BUFFALO, N.Y. — After a very tense and bitter, 35-day strike, CWA workers and Catholic Health say they have a tentative deal in place to bring workers back, possibly by Wednesday.
But, that's if CWA workers agree to approve the deal.
Here are full details of the tentative agreement, according to the CWA.
From statements from both the CWA and Catholic Health, it appears the CWA got what it wanted on increased staffing. Catholic Health says the tentative deal would add 250 new positions — plus, pay increases and bonus pay for CWA workers and a tentative deal on health care plans.
The CWA says the increased staffing ratios, under the agreement would need to be in place by Jan. 1st, 2023.
"There's relief across the community, it's been a challenge for everybody for our community for our patients," said Michael Hughes, spokesperson for Kaleida Health.
For weeks, Kaleida Health says its seen direct impacts from the strike.
Higher patient volume in emergency rooms — 50 more inpatient admissions per day at Buffalo General — plus, an additional 4-6 infant deliveries per day at Oishei Children's Hospital and more ambulance backups.
"Our staff have gone above and beyond the call of duty knowing that we're in the midst of COVID, staffing challenges and a work stoppage across town, the staff has stepped up they've taken on extra shifts they've worked longer, they've worked harder," Hughes said.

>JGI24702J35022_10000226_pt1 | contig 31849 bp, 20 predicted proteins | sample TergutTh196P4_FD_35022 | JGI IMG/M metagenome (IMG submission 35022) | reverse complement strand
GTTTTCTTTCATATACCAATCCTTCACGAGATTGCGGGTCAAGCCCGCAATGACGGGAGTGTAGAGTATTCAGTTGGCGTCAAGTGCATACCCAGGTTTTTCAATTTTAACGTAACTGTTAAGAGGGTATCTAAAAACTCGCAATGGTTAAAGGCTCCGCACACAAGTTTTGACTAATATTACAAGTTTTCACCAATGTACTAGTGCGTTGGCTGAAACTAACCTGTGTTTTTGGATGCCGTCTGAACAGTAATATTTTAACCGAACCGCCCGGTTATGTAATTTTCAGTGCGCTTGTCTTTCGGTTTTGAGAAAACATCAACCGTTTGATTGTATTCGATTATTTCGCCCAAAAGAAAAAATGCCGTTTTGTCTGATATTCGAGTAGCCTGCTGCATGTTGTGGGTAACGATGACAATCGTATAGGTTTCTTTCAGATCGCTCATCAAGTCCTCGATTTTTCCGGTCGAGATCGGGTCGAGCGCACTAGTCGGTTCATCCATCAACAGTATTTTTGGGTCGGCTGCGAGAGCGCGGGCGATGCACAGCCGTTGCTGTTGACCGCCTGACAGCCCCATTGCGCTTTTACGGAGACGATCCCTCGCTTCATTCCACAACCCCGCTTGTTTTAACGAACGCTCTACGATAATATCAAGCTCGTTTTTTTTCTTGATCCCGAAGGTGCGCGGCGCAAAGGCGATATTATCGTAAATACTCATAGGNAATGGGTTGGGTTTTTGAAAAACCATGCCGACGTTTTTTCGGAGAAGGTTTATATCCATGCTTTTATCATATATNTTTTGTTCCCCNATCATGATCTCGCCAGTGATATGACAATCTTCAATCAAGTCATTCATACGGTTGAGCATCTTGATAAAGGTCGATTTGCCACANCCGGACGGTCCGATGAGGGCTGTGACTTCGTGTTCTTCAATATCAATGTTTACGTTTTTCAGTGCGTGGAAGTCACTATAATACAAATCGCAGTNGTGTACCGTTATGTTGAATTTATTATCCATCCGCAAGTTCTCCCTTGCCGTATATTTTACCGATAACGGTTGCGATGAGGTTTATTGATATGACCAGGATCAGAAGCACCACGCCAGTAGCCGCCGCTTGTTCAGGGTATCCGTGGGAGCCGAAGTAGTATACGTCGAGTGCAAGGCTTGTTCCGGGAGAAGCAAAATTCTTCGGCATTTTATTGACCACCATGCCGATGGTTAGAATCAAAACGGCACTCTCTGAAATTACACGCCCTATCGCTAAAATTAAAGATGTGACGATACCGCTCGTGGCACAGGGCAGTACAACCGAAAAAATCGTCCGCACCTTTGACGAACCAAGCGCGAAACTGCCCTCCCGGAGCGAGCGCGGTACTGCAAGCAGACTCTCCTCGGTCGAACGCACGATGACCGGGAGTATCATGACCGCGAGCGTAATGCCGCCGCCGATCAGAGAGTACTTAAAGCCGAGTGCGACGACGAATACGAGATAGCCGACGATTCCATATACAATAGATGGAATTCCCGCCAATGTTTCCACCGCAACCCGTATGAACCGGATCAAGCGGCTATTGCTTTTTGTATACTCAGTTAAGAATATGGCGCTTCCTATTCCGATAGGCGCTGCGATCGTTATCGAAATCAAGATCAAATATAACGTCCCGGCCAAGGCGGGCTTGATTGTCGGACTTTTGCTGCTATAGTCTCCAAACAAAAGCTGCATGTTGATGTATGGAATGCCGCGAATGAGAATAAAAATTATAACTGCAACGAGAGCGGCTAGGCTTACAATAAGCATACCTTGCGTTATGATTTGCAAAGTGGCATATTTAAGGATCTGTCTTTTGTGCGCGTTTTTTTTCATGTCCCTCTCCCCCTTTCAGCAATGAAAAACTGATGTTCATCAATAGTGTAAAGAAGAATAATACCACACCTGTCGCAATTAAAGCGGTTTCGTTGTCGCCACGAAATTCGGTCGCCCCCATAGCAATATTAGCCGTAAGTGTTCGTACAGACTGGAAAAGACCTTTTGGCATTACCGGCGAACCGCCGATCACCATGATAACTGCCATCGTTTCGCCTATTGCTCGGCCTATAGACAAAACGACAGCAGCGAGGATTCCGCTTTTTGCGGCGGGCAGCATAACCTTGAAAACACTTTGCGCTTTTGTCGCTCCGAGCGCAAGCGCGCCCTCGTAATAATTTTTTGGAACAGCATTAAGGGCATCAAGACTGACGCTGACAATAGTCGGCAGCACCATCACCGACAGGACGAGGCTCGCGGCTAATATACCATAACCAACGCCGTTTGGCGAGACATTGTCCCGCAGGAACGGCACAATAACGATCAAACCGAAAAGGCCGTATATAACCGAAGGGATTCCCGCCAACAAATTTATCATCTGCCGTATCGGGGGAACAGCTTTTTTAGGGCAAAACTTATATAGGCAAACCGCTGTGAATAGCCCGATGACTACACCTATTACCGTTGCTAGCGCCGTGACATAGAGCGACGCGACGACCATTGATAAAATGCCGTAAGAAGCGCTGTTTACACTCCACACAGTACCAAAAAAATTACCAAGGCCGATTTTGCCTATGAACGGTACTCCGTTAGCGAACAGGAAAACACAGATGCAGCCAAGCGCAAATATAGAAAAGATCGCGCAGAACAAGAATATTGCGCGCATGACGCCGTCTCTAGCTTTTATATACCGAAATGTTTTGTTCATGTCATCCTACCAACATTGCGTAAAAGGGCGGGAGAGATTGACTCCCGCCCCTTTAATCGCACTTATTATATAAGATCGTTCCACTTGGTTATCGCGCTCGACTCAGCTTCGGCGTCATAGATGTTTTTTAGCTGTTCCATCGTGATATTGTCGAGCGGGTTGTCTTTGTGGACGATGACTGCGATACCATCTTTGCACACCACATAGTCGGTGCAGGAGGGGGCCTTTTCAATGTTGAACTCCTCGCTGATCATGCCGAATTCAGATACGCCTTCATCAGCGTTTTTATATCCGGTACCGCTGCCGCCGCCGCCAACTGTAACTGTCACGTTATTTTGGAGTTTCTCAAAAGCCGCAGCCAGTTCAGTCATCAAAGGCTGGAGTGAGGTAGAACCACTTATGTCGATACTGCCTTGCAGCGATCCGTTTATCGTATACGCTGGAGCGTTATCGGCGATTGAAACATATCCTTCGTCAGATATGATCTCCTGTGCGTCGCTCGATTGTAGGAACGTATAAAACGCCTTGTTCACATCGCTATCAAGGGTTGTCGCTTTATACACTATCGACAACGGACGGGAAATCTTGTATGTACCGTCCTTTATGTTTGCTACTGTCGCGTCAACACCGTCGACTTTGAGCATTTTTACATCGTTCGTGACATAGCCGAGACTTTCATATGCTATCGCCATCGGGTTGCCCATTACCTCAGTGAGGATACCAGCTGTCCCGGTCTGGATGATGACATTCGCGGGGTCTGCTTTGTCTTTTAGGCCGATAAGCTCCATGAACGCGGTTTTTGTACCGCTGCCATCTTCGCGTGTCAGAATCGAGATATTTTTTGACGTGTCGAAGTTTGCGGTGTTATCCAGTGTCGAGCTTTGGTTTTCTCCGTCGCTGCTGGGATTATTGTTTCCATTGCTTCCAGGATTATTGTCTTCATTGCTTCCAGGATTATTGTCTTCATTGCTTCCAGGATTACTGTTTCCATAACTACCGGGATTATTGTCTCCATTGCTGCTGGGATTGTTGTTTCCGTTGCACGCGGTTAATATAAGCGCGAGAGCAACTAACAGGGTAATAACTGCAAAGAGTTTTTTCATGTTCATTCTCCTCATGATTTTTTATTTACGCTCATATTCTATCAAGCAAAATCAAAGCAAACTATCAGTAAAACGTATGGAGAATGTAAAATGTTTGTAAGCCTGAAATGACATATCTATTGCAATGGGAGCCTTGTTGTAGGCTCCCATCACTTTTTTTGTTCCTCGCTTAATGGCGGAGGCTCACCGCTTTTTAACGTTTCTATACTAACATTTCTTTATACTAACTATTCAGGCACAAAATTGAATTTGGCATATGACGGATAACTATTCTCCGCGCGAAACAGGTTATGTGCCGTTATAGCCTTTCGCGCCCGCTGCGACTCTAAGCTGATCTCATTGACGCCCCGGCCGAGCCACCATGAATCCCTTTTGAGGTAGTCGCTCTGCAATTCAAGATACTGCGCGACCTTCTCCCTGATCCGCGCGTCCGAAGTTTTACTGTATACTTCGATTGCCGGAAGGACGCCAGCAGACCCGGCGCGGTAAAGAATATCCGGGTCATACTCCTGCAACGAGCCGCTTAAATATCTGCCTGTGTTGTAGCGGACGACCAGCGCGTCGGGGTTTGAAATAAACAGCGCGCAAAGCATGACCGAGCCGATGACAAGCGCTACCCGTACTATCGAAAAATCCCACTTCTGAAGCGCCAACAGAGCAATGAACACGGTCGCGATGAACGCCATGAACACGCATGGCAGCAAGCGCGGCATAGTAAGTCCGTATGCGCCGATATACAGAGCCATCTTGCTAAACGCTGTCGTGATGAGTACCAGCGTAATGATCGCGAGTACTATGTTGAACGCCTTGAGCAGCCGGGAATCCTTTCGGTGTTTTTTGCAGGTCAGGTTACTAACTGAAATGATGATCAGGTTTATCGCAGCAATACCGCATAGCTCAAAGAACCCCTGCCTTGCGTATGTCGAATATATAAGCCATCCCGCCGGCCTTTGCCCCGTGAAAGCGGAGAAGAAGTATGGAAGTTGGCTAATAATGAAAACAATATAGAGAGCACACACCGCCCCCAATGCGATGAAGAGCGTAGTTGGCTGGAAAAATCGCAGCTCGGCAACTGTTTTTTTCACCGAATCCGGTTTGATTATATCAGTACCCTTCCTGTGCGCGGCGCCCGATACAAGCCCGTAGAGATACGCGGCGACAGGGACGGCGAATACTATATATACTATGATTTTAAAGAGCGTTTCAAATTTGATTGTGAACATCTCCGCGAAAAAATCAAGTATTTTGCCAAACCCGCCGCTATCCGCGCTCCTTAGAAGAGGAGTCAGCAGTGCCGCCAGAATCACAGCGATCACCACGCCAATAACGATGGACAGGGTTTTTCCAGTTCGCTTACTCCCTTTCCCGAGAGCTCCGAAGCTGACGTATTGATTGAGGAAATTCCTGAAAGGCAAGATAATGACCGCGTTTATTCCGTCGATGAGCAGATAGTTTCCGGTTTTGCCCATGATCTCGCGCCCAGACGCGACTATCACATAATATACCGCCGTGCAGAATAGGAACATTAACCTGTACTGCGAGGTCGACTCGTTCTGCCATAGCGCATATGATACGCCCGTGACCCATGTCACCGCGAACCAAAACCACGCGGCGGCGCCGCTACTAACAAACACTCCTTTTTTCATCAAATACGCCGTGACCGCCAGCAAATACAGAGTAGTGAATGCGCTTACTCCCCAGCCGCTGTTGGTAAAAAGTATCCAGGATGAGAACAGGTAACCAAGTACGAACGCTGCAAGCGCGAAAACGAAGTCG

Kaleida says it's working with a new staffing agency to ease the strain on front line workers over the course of the next week.
Back over at Catholic Health, the healthcare system says Mercy Hospital has a plan to resume services that were suspended during the strike.
The CWA says member meetings will happen Saturday and voting on the new contact will happen over the weekend and on Monday.
The CWA says the earliest we'll know whether the contract has been approved is Monday night.
The union says it won't make any more public statements until after the contract is ratified and there were no new statements from Catholic Health Friday.
"This is an outstanding victory for nurses and patients. We are in solidarity with our CWA sisters and brothers at Mercy and herald their win -- one that ensures safe staffing ratios in the contract that protect patients and improve the quality of care," said Nancy Hagans, president of the state Nurses Association.